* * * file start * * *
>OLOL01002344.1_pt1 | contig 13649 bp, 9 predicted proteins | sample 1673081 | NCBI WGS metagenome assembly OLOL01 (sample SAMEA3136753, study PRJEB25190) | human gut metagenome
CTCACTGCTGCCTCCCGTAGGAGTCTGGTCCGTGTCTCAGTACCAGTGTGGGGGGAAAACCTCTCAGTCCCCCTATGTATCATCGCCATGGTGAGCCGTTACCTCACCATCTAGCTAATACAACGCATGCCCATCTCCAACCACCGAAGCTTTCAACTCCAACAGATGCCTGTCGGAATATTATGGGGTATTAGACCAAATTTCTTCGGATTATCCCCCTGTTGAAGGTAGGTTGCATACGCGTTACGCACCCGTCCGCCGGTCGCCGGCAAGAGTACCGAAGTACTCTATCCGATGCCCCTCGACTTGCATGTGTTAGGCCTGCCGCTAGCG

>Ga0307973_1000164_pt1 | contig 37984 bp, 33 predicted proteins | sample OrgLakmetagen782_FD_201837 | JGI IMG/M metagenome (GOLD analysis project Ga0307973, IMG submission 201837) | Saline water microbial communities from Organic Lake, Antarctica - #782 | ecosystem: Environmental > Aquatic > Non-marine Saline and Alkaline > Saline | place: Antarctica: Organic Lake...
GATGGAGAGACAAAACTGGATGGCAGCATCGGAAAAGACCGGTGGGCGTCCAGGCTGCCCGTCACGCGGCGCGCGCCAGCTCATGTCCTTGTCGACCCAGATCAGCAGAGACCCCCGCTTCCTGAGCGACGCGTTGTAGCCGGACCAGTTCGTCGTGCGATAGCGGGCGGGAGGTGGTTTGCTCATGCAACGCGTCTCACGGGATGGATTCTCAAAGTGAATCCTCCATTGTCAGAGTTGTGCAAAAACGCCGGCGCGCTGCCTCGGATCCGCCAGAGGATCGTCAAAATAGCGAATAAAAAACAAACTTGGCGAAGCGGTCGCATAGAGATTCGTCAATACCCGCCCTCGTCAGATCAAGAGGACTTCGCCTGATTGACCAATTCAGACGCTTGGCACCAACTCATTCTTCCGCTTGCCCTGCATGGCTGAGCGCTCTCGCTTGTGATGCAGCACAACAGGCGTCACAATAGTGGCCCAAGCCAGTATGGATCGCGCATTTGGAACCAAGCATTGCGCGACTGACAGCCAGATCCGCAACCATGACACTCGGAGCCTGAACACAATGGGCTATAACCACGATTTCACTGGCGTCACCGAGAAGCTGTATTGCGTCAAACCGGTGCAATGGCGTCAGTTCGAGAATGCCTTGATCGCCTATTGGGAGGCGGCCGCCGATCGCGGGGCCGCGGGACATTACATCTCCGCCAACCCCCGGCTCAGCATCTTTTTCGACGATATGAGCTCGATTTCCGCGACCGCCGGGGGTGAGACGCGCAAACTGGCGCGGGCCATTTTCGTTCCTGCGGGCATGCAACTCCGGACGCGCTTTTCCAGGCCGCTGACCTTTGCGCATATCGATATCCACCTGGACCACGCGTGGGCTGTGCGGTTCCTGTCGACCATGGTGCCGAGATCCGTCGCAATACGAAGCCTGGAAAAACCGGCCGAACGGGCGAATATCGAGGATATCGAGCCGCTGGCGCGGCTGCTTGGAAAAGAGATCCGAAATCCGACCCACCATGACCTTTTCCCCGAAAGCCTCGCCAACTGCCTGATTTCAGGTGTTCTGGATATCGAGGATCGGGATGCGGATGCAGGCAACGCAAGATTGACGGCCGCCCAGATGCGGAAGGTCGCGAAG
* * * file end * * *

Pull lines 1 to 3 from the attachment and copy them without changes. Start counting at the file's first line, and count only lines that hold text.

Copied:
>OLOL01002344.1_pt1 | contig 13649 bp, 9 predicted proteins | sample 1673081 | NCBI WGS metagenome assembly OLOL01 (sample SAMEA3136753, study PRJEB25190) | human gut metagenome
CTCACTGCTGCCTCCCGTAGGAGTCTGGTCCGTGTCTCAGTACCAGTGTGGGGGGAAAACCTCTCAGTCCCCCTATGTATCATCGCCATGGTGAGCCGTTACCTCACCATCTAGCTAATACAACGCATGCCCATCTCCAACCACCGAAGCTTTCAACTCCAACAGATGCCTGTCGGAATATTATGGGGTATTAGACCAAATTTCTTCGGATTATCCCCCTGTTGAAGGTAGGTTGCATACGCGTTACGCACCCGTCCGCCGGTCGCCGGCAAGAGTACCGAAGTACTCTATCCGATGCCCCTCGACTTGCATGTGTTAGGCCTGCCGCTAGCG

>Ga0307973_1000164_pt1 | contig 37984 bp, 33 predicted proteins | sample OrgLakmetagen782_FD_201837 | JGI IMG/M metagenome (GOLD analysis project Ga0307973, IMG submission 201837) | Saline water microbial communities from Organic Lake, Antarctica - #782 | ecosystem: Environmental > Aquatic > Non-marine Saline and Alkaline > Saline | place: Antarctica: Organic Lake...